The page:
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The "You Might Want To Check Out What This Pitcher Is Doing" Thread


Moshagge3

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If anyone here is watching the MLB network ... I totally agree with Harold Reynolds. It should be a one-hitter. The ball that dropped in right field was untouched ... that makes it a hit. If this ends up being a no-hitter, the league needs to review that scoring decision and reverse it. For the legitimacy of the sport, you can't contrive a scoring decision to get a no-hitter. Terrible.

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If anyone here is watching the MLB network ... I totally agree with Harold Reynolds. It should be a one-hitter. The ball that dropped in right field was untouched ... that makes it a hit. If this ends up being a no-hitter, the league needs to review that scoring decision and reverse it. For the legitimacy of the sport, you can't contrive a scoring decision to get a no-hitter. Terrible.

Nothing in the rulebook says a ball needs to be touched to count as an error. In fact, I think it's ridiculous that scorekeepers will award hits on pop-ups that fall because of poor defense simply because nobody touched the ball. I made that same point in the game James Shields pitched against the O's where for a long time the O's only hit was an infield pop-up that Little League teams catch 99% of the time.

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Nothing in the rulebook says a ball needs to be touched to count as an error. In fact, I think it's ridiculous that scorekeepers will award hits on pop-ups that fall because of poor defense simply because nobody touched the ball. I made that same point in the game James Shields pitched against the O's where for a long time the O's only hit was an infield pop-up that Little League teams catch 99% of the time.

Then do you rule it an E4 or an E9? I know that the scorekeeper ruled it an E9, but he never touched the ball. It's not his error. Same for the second baseman, he never touched it and it's not his error. Like it or not, that's how the game is scored and has always been scored. I don't always agree with the fact that you can't assume a double play,but that is another example of how the scoring mechanics work.

This is a contrived no-hitter.

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Then do you rule it an E4 or an E9? I know that the scorekeeper ruled it an E9, but he never touched the ball. It's not his error. Same for the second baseman, he never touched it and it's not his error. Like it or not, that's how the game is scored and has always been scored. I don't always agree with the fact that you can't assume a double play,but that is another example of how the scoring mechanics work.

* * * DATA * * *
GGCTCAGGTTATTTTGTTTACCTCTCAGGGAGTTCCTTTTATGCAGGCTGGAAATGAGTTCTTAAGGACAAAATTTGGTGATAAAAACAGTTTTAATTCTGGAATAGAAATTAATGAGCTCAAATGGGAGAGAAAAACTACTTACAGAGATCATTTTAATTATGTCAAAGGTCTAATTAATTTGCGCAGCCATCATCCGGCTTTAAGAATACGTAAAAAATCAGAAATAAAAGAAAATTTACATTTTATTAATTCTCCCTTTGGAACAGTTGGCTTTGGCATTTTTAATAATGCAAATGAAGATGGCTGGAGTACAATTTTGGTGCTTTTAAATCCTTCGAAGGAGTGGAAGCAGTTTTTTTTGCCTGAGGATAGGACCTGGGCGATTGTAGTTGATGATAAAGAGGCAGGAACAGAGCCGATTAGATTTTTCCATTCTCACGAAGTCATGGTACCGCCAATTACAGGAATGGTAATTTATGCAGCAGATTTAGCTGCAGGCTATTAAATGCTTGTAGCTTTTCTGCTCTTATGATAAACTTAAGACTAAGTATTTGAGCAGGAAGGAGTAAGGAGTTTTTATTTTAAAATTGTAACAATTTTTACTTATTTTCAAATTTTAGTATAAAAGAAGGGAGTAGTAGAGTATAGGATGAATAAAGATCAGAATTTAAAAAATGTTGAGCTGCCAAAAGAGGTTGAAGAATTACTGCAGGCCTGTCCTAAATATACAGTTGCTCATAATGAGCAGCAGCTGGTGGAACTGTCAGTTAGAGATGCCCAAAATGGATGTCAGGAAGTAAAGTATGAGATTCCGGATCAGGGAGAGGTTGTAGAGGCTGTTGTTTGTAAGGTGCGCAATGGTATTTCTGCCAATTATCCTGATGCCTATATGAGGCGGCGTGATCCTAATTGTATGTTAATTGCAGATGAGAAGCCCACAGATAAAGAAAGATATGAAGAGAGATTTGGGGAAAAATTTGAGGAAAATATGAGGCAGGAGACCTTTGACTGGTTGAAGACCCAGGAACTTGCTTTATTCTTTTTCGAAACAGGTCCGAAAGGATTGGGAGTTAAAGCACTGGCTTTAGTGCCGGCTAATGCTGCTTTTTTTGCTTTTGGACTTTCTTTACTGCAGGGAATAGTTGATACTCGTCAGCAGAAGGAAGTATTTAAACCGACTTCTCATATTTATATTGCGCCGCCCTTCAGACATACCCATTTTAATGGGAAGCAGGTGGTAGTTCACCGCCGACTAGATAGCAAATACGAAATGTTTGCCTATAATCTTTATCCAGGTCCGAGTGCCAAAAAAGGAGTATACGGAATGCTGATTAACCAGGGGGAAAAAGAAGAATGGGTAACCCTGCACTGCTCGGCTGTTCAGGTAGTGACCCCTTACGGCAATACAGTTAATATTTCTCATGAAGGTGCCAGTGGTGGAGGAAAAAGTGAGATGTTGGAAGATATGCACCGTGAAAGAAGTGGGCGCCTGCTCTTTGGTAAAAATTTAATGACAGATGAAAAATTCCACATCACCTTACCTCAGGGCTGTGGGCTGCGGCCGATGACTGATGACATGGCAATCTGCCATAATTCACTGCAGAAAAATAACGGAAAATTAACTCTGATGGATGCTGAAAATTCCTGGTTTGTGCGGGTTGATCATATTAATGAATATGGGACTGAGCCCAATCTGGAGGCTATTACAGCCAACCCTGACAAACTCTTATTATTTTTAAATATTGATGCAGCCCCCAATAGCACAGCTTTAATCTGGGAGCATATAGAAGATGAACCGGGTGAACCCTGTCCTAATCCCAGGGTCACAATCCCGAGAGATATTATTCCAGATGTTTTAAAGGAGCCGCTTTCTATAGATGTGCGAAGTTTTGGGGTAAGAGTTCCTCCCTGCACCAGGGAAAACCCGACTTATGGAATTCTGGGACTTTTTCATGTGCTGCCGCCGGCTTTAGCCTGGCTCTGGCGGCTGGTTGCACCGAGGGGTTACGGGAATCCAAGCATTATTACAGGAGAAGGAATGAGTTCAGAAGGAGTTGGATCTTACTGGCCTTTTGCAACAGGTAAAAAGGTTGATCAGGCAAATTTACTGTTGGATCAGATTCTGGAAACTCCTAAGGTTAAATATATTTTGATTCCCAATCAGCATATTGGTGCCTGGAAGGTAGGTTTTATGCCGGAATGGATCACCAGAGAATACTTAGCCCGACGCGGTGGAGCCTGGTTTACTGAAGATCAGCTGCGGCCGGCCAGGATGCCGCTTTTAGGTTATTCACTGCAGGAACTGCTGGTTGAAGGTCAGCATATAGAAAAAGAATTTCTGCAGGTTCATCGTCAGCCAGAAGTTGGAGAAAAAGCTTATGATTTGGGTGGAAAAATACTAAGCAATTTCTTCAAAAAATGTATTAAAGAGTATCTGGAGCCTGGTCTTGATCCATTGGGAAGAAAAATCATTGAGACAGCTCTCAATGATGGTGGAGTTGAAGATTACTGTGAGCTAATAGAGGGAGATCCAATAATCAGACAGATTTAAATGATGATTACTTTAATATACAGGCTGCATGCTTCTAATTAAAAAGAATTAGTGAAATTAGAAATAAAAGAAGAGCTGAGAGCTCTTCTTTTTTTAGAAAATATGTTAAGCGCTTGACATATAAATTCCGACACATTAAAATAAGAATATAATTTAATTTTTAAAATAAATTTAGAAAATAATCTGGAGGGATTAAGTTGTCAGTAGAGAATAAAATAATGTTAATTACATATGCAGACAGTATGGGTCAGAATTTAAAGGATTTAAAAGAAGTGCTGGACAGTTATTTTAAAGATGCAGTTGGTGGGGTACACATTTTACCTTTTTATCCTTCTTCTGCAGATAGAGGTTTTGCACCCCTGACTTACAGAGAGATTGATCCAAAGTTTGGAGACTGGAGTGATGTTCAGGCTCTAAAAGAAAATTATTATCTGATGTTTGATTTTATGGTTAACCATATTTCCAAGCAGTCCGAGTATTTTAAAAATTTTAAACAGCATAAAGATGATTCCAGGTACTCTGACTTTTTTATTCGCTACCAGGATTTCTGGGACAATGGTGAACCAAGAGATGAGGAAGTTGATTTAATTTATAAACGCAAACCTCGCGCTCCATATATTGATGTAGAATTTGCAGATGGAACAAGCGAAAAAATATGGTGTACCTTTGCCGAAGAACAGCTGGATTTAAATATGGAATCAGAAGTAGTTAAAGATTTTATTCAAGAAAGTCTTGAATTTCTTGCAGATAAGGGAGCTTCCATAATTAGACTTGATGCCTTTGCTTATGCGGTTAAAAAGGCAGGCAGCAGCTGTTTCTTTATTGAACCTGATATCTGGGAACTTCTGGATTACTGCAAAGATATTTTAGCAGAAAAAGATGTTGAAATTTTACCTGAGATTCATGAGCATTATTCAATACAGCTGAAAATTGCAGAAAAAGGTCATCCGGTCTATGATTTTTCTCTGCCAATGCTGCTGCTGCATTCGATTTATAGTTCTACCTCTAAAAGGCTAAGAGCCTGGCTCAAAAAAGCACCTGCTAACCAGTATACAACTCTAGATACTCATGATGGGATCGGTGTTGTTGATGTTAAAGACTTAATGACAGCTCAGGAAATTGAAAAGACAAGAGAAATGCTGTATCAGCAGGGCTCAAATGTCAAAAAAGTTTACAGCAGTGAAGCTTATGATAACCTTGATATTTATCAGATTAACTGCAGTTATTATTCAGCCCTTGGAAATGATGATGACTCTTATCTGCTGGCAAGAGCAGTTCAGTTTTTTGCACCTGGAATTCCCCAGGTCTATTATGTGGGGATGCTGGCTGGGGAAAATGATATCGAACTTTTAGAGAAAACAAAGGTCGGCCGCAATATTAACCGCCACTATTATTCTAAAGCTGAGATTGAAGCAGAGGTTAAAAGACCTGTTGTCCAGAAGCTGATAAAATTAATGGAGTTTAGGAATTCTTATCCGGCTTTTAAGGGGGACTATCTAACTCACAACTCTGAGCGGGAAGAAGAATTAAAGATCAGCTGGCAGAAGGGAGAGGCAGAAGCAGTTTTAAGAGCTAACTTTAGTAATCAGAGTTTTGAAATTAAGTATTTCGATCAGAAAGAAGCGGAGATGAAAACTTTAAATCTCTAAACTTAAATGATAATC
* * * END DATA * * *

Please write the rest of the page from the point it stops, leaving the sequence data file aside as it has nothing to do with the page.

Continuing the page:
This is a contrived no-hitter.

I have no problem with giving them both an error, but if I had to choose one it would be the right fielder. On balls like those it's his responsibility to call off the infielder. It was an easy play that did not require extraordinary effort by a fielder. By the rulebook that's an error.

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I'm technologically impaired tonight and can't seem to link the vid ... my case in point is the dropped fly ball by Wil Myers in the playoffs against Ortiz. Ruled a double. Myers just made a mental "error" and let the ball drop over his head. It's the way that the game has always been scored.

Another point by Reynolds is that it is not a routine play for a second baseman out there in right field on the shift. The miscommunication was a result of the play NOT being routine.

Moot point though, just saw the Ortiz hit.

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I'm technologically impaired tonight and can't seem to link the vid ... my case in point is the dropped fly ball by Wil Myers in the playoffs against Ortiz. Ruled a double. Myers just made a mental "error" and let the ball drop over his head. It's the way that the game has always been scored.

Another point by Reynolds is that it is not a routine play for a second baseman out there in right field on the shift. The miscommunication was a result of the play NOT being routine.

Moot point though, just saw the Ortiz hit.

The Myers play is something I thought of too. And I think that should have been an error. When a fielder loses track of a ball, to me that's a physical thing that happened. A mental error is throwing to the wrong base or losing track of how many outs there are or something.

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If it is an error in the first inning, then it is an error in the 7th inning of a perfect game. So glad Ortiz got that hit in the 9th. I wouldn't be opposed to changing the interpretation of the error rule and calling that an error in the future, but it has always been a hit in the past and it was a hit last night.

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